D-MATH Weekly BulletinNews and Events (in particular 'Research Seminars') at D-MATH, ETH Zurichen-us
http://www.fim.math.ethz.ch/bulletin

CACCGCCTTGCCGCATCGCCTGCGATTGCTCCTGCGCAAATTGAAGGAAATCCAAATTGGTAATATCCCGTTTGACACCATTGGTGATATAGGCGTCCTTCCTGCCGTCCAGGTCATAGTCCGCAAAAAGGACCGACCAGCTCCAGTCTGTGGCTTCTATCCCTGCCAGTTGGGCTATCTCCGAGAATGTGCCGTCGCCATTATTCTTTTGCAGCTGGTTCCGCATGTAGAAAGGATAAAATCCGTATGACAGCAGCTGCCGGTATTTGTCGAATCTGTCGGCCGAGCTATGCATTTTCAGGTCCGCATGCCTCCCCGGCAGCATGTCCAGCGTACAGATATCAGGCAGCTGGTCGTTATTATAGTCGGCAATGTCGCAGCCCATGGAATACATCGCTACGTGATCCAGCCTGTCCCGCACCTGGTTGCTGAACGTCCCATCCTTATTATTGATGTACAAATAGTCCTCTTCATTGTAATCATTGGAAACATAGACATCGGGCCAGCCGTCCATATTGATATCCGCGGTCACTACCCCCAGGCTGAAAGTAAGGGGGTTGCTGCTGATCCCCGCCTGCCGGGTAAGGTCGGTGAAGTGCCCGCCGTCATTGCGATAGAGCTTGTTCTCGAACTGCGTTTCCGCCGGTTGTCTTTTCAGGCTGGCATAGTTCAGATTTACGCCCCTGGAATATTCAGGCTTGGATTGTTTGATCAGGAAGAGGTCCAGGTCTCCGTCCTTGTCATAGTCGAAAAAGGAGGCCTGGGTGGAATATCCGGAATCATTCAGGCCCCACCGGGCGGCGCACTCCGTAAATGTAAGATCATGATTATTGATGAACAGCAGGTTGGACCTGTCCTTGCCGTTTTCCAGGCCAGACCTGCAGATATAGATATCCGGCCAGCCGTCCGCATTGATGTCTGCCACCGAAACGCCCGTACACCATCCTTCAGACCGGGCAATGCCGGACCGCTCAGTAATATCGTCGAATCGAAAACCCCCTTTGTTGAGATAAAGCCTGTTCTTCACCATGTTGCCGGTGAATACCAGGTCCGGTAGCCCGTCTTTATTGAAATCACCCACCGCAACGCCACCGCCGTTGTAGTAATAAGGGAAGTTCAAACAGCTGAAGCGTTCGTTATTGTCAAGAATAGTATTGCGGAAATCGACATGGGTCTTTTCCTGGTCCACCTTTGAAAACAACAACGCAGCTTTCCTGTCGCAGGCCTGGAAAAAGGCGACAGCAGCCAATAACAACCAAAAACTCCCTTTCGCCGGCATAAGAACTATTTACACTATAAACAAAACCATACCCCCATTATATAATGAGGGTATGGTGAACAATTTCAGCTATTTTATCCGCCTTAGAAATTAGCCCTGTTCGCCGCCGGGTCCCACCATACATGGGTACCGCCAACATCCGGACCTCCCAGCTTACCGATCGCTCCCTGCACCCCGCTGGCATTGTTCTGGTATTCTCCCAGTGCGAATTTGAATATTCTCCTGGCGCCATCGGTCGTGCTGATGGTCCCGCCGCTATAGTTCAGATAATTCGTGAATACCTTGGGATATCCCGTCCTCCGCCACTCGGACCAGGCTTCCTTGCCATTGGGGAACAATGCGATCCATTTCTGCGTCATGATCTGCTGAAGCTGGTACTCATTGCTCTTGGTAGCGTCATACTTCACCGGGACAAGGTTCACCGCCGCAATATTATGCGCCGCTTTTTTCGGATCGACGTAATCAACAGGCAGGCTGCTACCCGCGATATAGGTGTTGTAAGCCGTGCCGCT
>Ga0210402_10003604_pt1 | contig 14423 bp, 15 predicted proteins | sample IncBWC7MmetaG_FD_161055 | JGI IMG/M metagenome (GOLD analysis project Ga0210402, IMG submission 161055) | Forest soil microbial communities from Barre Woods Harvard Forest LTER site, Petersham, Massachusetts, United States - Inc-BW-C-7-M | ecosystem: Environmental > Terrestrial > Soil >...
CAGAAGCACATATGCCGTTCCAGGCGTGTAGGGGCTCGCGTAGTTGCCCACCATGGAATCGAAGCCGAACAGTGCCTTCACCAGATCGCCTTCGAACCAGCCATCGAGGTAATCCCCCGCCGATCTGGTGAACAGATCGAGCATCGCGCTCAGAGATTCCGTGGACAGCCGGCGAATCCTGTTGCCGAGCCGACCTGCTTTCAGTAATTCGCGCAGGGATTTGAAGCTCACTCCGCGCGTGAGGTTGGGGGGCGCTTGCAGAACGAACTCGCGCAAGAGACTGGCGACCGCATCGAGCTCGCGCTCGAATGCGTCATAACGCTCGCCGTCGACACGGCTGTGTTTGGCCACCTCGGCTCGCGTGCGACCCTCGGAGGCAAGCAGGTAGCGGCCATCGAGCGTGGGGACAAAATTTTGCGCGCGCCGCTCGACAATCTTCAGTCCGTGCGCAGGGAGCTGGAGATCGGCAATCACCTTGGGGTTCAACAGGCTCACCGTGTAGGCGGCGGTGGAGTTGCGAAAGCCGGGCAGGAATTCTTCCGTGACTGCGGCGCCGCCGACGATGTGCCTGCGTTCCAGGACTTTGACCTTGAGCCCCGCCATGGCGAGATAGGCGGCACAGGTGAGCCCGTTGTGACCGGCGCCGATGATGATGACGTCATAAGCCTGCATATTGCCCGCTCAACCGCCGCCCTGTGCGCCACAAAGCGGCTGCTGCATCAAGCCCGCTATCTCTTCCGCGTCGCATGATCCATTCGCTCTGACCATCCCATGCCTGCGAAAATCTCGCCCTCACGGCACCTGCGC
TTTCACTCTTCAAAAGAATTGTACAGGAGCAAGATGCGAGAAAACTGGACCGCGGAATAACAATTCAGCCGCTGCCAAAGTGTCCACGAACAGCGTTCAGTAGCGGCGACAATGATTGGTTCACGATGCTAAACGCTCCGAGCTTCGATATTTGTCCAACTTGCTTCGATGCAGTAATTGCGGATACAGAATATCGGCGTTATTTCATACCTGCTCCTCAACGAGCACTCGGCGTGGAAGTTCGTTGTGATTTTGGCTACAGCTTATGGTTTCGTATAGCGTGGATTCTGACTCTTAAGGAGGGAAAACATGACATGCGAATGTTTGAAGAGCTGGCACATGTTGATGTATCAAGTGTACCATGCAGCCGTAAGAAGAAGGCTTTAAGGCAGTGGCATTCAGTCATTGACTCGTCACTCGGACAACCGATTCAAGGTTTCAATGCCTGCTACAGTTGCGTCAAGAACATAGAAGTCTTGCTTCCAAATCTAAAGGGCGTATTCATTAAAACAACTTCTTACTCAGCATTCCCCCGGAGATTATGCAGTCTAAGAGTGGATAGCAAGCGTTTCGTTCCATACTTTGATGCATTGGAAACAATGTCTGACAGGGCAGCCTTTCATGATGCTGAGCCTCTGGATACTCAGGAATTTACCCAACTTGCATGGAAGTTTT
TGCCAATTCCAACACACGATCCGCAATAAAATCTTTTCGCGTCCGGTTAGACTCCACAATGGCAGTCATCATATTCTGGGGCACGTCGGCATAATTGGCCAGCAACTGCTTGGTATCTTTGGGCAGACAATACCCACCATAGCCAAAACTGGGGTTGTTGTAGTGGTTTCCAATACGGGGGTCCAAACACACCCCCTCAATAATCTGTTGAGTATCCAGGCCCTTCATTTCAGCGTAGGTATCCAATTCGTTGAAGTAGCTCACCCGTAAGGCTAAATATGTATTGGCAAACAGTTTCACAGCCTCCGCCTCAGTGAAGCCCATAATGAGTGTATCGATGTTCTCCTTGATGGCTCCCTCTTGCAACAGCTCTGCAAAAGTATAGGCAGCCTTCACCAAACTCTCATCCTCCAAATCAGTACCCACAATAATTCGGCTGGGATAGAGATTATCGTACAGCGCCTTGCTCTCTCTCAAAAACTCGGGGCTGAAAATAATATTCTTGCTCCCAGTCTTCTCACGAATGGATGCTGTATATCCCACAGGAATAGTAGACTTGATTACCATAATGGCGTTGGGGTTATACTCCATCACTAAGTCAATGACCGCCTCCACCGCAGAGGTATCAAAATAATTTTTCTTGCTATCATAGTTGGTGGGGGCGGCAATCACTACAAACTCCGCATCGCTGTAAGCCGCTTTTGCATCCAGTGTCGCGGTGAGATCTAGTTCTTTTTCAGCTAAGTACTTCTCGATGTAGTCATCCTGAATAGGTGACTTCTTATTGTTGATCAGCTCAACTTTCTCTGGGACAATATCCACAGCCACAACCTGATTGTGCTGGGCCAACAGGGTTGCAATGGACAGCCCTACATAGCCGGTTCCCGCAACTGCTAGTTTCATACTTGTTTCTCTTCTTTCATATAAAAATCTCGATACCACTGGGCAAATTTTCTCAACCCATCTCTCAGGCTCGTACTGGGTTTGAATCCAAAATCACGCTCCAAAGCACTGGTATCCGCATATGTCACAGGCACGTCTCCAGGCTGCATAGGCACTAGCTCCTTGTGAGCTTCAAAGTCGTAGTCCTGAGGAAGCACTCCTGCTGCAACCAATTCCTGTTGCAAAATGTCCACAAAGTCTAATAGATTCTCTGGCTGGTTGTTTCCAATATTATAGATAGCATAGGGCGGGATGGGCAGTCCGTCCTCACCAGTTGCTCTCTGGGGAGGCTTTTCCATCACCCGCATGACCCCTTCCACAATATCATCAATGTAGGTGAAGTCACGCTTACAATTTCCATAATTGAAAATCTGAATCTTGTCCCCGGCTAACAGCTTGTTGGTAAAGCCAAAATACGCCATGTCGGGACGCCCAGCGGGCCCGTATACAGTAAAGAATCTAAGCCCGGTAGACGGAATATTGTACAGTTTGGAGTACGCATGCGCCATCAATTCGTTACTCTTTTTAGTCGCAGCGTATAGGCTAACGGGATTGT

Wed, 24 Aug 2016 08:23:07 +020060Michel Goemans - Newton's Method and Separable Convex Minimization over Submodular Polyhedra<h2 color="grey">Conference: Discrete Optimization</h2><h1>Newton's Method and Separable Convex Minimization over Submodular Polyhedra</h1><br /><font color="grey">Speaker:</font> Prof. Dr. Michel Goemans, Massachusetts Institute of Technology<br /><font color="grey">Location:</font> HG G 19.1 (ETH Zentrum)<br /><font color="grey">Start Date/Time:</font> 24 August 2016 @ 09:30<br /><br /><strong>Abstract:</strong><br />We present two results on submodular polyhedra. We first give the first strongly polynomial bound on the number of iterations of Newton's method for the line search problem for an arbitrary (not necessarily nonnegative) direction over a submodular polyhedron. This generalizes results of Radzik for Newton's method for linear fractional combinatorial optimization. We also present a conceptually simple algorithm for minimizing a separable convex function over a submodular base polytope. We discuss its efficiency depending on the convex function and the structure of the submodular function.<br /><br />This is joint work with Swati Gupta and Patrick Jaillet.http://www.math.ethz.ch/screen/info?guid=9188Fri, 19 Aug 2016 12:05:19 +0200András Sebő - The Salesman's Matroid Intersections<h2 color="grey">Conference: Discrete Optimization</h2><h1>The Salesman's Matroid Intersections</h1><br /><font color="grey">Speaker:</font> Prof. Dr. András Sebő, Université Grenoble Alpes<br /><font color="grey">Location:</font> HG G 19.1 (ETH Zentrum)<br /><font color="grey">Start Date/Time:</font> 24 August 2016 @ 10:45<br /><br /><strong>Abstract:</strong><br />In various recent results about the Travelling Salesman's problem or its variants (for graph metrics in a joint work with Jens Vygen, for paths in a joint work with Anke van Zuylen, for k-trails in a work of Singh and Zenklusen, or for a hypergraph generalization of the Hamiltonian cycle feasibility problem by Jeno Lehel) Edmonds' matroid intersection or partition theorems are helpful to use. <br /><br />Are matroids inherent in these problems? Are its apparently independent occurrences in fact related? Do their occurrences have a common reason? <br /><br />We cannot answer these questions but show some of the Salesman's travelling experiences on intersecting roads of connectivity, parity and matroids. We show some common features of the mentioned problems, and some open questions they are leading to. http://www.math.ethz.ch/screen/info?guid=9189Mon, 15 Aug 2016 10:50:17 +0200Friedrich Eisenbrand - title t.b.a.<h2 color="grey">Conference: Discrete Optimization</h2><h1>title t.b.a.</h1><br /><font color="grey">Speaker:</font> Prof. Dr. Friedrich Eisenbrand, EPF Lausanne<br /><font color="grey">Location:</font> HG G 19.1 (ETH Zentrum)<br /><font color="grey">Start Date/Time:</font> 24 August 2016 @ 11:30http://www.math.ethz.ch/screen/info?guid=9184Sun, 21 Aug 2016 13:59:40 +0200Bruce Shepherd - Trees, Flows, and Clusters<h2 color="grey">Conference: Discrete Optimization</h2><h1>Trees, Flows, and Clusters</h1><br /><font color="grey">Speaker:</font> Prof. Dr. Bruce Shepherd, McGill University<br /><font color="grey">Location:</font> HG G 19.1 (ETH Zentrum)<br /><font color="grey">Start Date/Time:</font> 25 August 2016 @ 09:30<br /><br /><strong>Abstract:</strong><br />Tree structures have appeared persistently both in the models and algorithms for combinatorial optimization. Not surprisingly, there is an associated well-developed toolkit for these problems. It is perhaps surprising that the classical model of flows in networks (aka Max-flow Min-cut) admits several natural open questions when the flows must be routed on a tree: so-called confluent flows. We discuss a solution for one of those questions and explain connections to IP routing, rooted clustering and stable matchings.<br /><br />Coauthors: Adrian Vetta (McGill), Gordon Wilfong (Bell Labs)http://www.math.ethz.ch/screen/info?guid=9191Thu, 18 Aug 2016 13:20:52 +0200Ola Svensson - Lift-and-Round to Improve Scheduling on Unrelated Machines<h2 color="grey">Conference: Discrete Optimization</h2><h1>Lift-and-Round to Improve Scheduling on Unrelated Machines</h1><br /><font color="grey">Speaker:</font> Prof. Dr. Ola Svensson, EPF Lausanne<br /><font color="grey">Location:</font> HG G 19.1 (ETH Zentrum)<br /><font color="grey">Start Date/Time:</font> 25 August 2016 @ 10:45http://www.math.ethz.ch/screen/info?guid=9192Tue, 23 Aug 2016 15:15:31 +0200Neil Olver - A faster and simpler strongly polynomial algorithm for generalized flow maximization<h2 color="grey">Conference: Discrete Optimization</h2><h1>A faster and simpler strongly polynomial algorithm for generalized flow maximization</h1><br /><font color="grey">Speaker:</font> Prof. Dr. Neil Olver, Vrije Universiteit Amsterdam<br /><font color="grey">Location:</font> HG G 19.1 (ETH Zentrum)<br /><font color="grey">Start Date/Time:</font> 25 August 2016 @ 11:30<br /><br /><strong>Abstract:</strong><br />The maximum generalized flow problem, a classical generalization of maximum flow where flow is scaled as it traverses each arc, has been intensively studied for the past few decades. Only recently did Végh obtain a strongly polynomial time algorithm for it. We give a new strongly polynomial algorithm that is both substantially faster and dramatically simpler than the algorithm of Végh. It is in many cases slightly faster than even the best weakly polynomial algorithm due to Radzik. We also demonstrate an important application of our result to the classical net present value problem in project scheduling.<br /><br />(Joint work with J. Correa, A. Schulz and L. Végh.)http://www.math.ethz.ch/screen/info?guid=9193Thu, 18 Aug 2016 13:23:41 +0200Santanu Dey - Aggregation-based cutting-planes for packing and covering integer programs<h2 color="grey">Conference: Discrete Optimization</h2><h1>Aggregation-based cutting-planes for packing and covering integer programs</h1><br /><font color="grey">Speaker:</font> Prof. Dr. Santanu Dey, Georgia Institute of Technology<br /><font color="grey">Location:</font> HG G 19.1 (ETH Zentrum)<br /><font color="grey">Start Date/Time:</font> 25 August 2016 @ 14:00<br /><br /><strong>Abstract:</strong><br />We study the strength of Chvatal-Gomory (CG) cuts and more generally aggregation cuts for packing and covering integer programs (IPs). Aggregation cuts are obtained as follows: Given an IP formulation, we first generate a single implied inequality using aggregation of the original constraints, then obtain the integer hull of the set defined by this single inequality with variable bounds, and finally use the inequalities describing the integer hull as cutting-planes. Our first main result is to show that for packing and covering IPs, the CG and aggregation closures can be 2-approximated by simply generating the respective closures for each of the original formulation constraints, without using any aggregations. On the other hand, we use computational experiments to show that aggregation cuts can be arbitrarily stronger than cuts from individual constraints for general IPs. Finally, we examine the strength of cuts based on k different aggregation inequalities simultaneously, the so-called multi-row cuts, and show that every packing or covering IP with a large integrality gap also has a large k-aggregation closure rank. In particular, this rank is always at least of the order of the logarithm of the integrality gap.<br />　<br />This is joint work with Merve Bodur, Alberto Del Pia, Marco Molinaro and Sebastian Pokuttahttp://www.math.ethz.ch/screen/info?guid=9194Thu, 18 Aug 2016 13:24:08 +0200Franziska Borer - Weak Solutions for the Ricci Flow on Closed Surfaces and Prescribed Curvature Problems<h2 color="grey">Doctoral Exam</h2><h1>Weak Solutions for the Ricci Flow on Closed Surfaces and Prescribed Curvature Problems</h1><br /><font color="grey">Speaker:</font> Franziska Borer, Examiner: Prof. Dr. Michael Struwe<br /><font color="grey">Location:</font> HG G 19.2 (ETH Zentrum)<br /><font color="grey">Start Date/Time:</font> 25 August 2016 @ 14:00http://www.math.ethz.ch/screen/info?guid=9138Tue, 02 Aug 2016 10:24:25 +0200Daniel Dadush - Making Banaszczyk's Bound Constructive for the Komlos Problem<h2 color="grey">Conference: Discrete Optimization</h2><h1>Making Banaszczyk's Bound Constructive for the Komlos Problem</h1><br /><font color="grey">Speaker:</font> Dr. Daniel Dadush, Centrum Wiskunde & Informatica<br /><font color="grey">Location:</font> HG G 19.1 (ETH Zentrum)<br /><font color="grey">Start Date/Time:</font> 25 August 2016 @ 14:45<br /><br /><strong>Abstract:</strong><br />We first consider the problem of finding a low discrepancy coloring for sparse set systems where each element lies in at most t sets. We give an efficient algorithm that finds a coloring with discrepancy O((tlogn)1/2), matching the best known non-constructive bound for the problem due to Banaszczyk. The previous algorithms only achieved an O(t1/2logn) bound. The result also extends to the more general Komlos setting, where each vector has norm at most 1, and gives an algorithmic O(log1/2n) bound.<br /><br />Joint work with Nikhil Bansal and Shashwat Garg.http://www.math.ethz.ch/screen/info?guid=9195Thu, 18 Aug 2016 13:24:42 +0200Jesús de Loera - On the Foundations of Linear Optimization: two recent advances<h2 color="grey">Conference: Discrete Optimization</h2><h1>On the Foundations of Linear Optimization: two recent advances</h1><br /><font color="grey">Speaker:</font> Prof. Dr. Jesús de Loera, University of California, Davis<br /><font color="grey">Location:</font> HG G 19.1 (ETH Zentrum)<br /><font color="grey">Start Date/Time:</font> 25 August 2016 @ 16:00<br /><br /><strong>Abstract:</strong><br />Linear programs (LPs) and their associated polyhedra are, without any doubt, at the core of both the theory and the practice of Mathematical Optimization (in discrete optimization LPs are used in practical computations, e.g., branch-and-bound, and in approximation algorithms, e.g., in rounding schemes). Despite their key importance, many simple easy-to-state mathematical questions about LPs remain wide open. At the same time, new applications in big data have raised new algorithmic questions we need to push forward. In this talk I will sketch two recent contributions to this region of Mathematical optimization:<br /><br />First, the open question of whether there exist a version of the simplex method that runs polynomial-time motivates the well-known geometric challenge of determining a worst-case upper bound for the diameter of polyhedra. Although a lot of progress has been made, today even for the most elementary textbook linear programs we remain ignorant as to what the exact diameter upper bounds are. I will present the key ideas for finally proving that the diameter of graphs of network-flow polytopes satisfy the Hirsch linear bound (joint work with S. Borgwardt and E. Finhold).<br /><br />Second, motivated by challenges in big data analytics, I will discuss iterative-projection algorithms for solving (very) large-scale systems of linear inequalities (think of systems that cannot be read entirely in memory or that constraints can only be sampled). We generalized the relaxation method of Agmon, Motzkin et al. and the randomized Kaczmarz method and show this new abstraction has attractive theoretical convergence results. Our computational experiments show our algorithms outperform the original iterative methods (joint work with J. Haddock and D. Needell).http://www.math.ethz.ch/screen/info?guid=9196Thu, 18 Aug 2016 13:25:03 +0200